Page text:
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Disney stock falls after a disappointing earnings report. Here’s what happened

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Marvel Studios’ “Avengers: Endgame” boosted quarterly results for the Walt Disney Co. But overall, results disappointed Wall Street.
(Marvel Studios)

Walt Disney Co.'s purchase of 21st Century Fox was meant to help the entertainment giant transform itself for the streaming future. But the newly acquired Fox businesses have caused some early challenges for the Mouse House.

Disney earnings fell well short of Wall Street estimates in the third quarter, dropping 28% from a year ago, partly because of the worse-than-expected performance of Fox assets, including the movie studio that produced the recent box office flop “Dark Phoenix.”

Burbank-based Disney also continued to spend big on streaming services such as Disney+, which the company believes is key to its ability to compete for years to come. The firm also took full operational control of money-losing streaming platform Hulu, which further eroded profit.

Disney is spending heavily on streaming services ESPN+ and Disney+, the latter of which is expected to launch in November. On a call with analysts, Disney Chief Executive Bob Iger said the company will offer consumers a bundle of Disney+, ESPN+ and a version of Hulu for $12.99 a month.

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Disney earned $1.35 a share on revenue of $20.25 billion during the quarter that ended June 29, the company said Tuesday. That compared with $1.87 a share on revenue of $15.23 billion during the same period last year.

Analysts had predicted earnings of $1.72 a share and sales of $21.45 billion in the quarter.

Disney’s shares dropped $7.44, or about 5%, to $134.43 in midday trading on Wednesday.

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The results reflected the first full quarter of earnings since Disney completed its $71.3-billion purchase of Rupert Murdoch’s 21st Century Fox in March, giving the company control of properties such as “The Simpsons,” “Avatar” and “X-Men.” But the underperformance of Fox units hampered Disney earnings, despite the success of Disney’s overall film slate, which included blockbusters such as “Avengers: Endgame.”

Storied film studio 20th Century Fox posted a $170-million loss in the quarter, Disney said, due partly to the failure of Fox’s “X-Men” movie “Dark Phoenix,” which suffered from poor reviews. The company said it recorded an undisclosed impairment charge for “Dark Phoenix.” Another Fox asset, the international networks business Star India, also had a difficult quarter because of an increase in the costs of sports rights to events such as the Cricket World Cup.

The newly acquired Fox assets results “were disappointing, to say the least,” wrote media analyst Michael Nathanson in a research report sent to clients Wednesday.

Nonetheless, Iger expressed continued confidence in Disney’s strategy of using Fox properties to boost its growth in the streaming business, where it will compete with aggressive tech players such as Netflix.

“Nothing is more important to us than getting this right,” Iger said. “We’re clearly bullish on our future, and for good reason.”

Iger also noted the extraordinary success of Disney’s own movies in recent months.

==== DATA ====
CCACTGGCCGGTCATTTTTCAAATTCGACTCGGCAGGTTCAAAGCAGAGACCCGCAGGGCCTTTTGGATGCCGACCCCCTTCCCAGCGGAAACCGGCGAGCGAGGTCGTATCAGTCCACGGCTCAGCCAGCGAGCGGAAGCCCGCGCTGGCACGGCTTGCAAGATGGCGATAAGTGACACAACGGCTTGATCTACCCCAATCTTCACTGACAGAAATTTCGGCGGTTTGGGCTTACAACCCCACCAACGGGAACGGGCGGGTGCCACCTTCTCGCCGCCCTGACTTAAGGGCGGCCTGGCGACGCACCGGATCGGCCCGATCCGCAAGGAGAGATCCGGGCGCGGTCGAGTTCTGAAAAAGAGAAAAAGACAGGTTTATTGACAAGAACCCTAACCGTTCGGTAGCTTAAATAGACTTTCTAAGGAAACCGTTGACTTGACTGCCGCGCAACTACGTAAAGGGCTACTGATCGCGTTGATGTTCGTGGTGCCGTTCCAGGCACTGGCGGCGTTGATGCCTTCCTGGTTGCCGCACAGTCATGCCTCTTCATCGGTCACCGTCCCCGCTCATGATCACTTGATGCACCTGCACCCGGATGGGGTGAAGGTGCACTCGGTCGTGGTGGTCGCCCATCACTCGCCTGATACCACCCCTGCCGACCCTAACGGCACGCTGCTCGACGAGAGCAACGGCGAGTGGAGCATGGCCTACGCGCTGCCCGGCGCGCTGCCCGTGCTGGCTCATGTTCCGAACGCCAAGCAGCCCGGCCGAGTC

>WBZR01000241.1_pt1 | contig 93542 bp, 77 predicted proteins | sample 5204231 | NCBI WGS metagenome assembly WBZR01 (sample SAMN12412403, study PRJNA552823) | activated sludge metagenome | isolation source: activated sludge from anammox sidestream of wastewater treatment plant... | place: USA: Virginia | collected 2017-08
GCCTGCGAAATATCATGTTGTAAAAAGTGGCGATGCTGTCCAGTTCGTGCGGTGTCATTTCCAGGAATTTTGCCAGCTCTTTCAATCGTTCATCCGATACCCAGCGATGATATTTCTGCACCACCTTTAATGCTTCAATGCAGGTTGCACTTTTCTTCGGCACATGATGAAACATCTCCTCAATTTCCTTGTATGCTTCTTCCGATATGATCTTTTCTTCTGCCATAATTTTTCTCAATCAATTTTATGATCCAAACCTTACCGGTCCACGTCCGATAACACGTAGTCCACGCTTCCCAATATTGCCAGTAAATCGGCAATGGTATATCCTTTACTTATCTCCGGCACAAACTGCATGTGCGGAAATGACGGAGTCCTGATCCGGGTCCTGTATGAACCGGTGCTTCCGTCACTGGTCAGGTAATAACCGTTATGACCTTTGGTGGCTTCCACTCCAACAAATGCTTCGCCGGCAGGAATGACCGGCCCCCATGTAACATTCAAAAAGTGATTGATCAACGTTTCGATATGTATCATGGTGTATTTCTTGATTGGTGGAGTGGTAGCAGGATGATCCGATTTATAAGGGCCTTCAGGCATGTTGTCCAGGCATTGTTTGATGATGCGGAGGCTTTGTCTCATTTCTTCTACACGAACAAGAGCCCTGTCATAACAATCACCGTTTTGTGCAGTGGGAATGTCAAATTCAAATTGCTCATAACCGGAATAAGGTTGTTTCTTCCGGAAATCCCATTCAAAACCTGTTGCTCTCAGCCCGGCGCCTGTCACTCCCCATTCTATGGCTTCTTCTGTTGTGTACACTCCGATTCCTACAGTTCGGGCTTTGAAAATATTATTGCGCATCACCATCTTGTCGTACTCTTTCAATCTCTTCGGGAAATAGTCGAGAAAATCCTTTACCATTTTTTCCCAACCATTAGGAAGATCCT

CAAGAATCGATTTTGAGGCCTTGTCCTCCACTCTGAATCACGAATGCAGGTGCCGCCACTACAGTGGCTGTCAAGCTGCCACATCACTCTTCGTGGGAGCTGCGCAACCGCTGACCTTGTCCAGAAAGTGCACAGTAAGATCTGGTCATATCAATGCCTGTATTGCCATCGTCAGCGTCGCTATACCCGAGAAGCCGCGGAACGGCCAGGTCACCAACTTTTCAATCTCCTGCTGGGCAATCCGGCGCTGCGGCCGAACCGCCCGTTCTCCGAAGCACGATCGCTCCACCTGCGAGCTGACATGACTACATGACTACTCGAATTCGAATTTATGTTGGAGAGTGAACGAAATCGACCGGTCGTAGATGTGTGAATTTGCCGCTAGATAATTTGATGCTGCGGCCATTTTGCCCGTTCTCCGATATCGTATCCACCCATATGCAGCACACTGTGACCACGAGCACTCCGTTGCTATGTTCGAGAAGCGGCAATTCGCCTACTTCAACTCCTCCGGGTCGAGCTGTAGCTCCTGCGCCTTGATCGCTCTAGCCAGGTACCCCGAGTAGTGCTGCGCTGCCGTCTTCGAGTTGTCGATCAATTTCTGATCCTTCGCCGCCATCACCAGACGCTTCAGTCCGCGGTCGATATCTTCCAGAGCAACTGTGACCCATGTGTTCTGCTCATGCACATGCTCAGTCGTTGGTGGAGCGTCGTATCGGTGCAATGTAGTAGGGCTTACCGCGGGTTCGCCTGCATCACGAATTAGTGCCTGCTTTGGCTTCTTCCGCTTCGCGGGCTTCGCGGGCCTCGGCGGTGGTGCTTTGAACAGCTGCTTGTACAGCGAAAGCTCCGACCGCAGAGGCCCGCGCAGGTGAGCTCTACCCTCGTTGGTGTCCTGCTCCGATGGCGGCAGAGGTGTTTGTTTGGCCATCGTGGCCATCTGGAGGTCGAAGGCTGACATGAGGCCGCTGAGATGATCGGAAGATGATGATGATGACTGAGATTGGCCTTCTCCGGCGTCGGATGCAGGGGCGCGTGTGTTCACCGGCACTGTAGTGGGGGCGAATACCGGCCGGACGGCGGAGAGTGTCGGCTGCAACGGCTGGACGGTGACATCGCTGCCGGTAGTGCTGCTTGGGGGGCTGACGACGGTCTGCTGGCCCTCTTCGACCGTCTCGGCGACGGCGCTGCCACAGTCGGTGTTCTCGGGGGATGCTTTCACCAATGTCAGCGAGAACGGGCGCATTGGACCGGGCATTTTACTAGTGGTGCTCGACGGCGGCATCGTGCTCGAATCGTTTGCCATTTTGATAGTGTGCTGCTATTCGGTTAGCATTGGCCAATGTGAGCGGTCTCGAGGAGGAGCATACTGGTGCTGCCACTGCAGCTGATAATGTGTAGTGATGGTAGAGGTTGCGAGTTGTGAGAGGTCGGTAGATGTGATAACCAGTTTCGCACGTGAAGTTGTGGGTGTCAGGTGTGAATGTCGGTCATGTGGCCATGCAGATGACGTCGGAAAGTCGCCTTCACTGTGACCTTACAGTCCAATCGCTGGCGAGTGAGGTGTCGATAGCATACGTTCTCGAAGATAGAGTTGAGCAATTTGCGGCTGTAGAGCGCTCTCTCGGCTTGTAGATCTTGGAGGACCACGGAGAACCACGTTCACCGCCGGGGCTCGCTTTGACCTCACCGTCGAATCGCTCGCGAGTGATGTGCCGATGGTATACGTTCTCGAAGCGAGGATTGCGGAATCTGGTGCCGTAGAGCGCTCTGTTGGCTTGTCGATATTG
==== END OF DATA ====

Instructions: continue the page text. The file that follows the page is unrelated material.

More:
Disney’s films have already grossed $8 billion at the worldwide box office this year, breaking its own record for the industry.

“Avengers: Endgame,” released in April, grossed $2.795 billion in worldwide ticket sales, making it the highest-grossing movie ever, not adjusting for inflation. The superhero film unseated James Cameron’s “Avatar,” which generated $2.79 billion in receipts and held the record for nearly 10 years.

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Disney’s live-action remake of “Aladdin” collected $1.03 billion, while Pixar’s “Toy Story 4" grossed $959 million.

Operating income at Disney’s movie studio grew 13% to $792 million during the quarter. The quarter did not include results from “The Lion King,” which hit theaters in July and has collected $1.2 billion in ticket sales.

As for Fox, Iger touted film franchises including “Planet of the Apes” and “Deadpool” now under the leadership of studio bosses Alan Horn and Alan Bergman, as well as “X-Men,” which will be stewarded by Marvel Studios President Kevin Feige.

Still, he said it would take “a good solid year, maybe two years, before we can have an impact” on Fox’s film business.

“We’re all confident that we’re going to be able to turn around the fortunes of Fox live action,” Iger said.

Disney’s media networks business, which now includes Fox channels such as FX and National Geographic, saw operating income grow 7% to $2.1 billion in the quarter.

The parks and consumer products segment posted a 4% increase in operating income to $1.72 billion, even as attendance at Disneyland Resort in Anaheim and Walt Disney World in Orlando, Fla., declined 3%.

Chief Financial Officer Christine McCarthy said the drop in visits was because of efforts to control crowding during the weeks after the opening of Star Wars: Galaxy’s Edge in Anaheim. Walt Disney World customers, she said, were waiting to visit the Florida park until the new Star Wars attraction opens. Executives also said Disneyland customers may have stayed away from the California park out of concern over the big crowds for Galaxy’s Edge, which opened in May.

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The company’s direct-to-consumer segment continued to lose money. The company posted a loss of $553 million on revenue of $3.86 billion in the quarter, reflecting the major investment the firm is making in streaming products. The unit lost $168 million during the same period a year ago.


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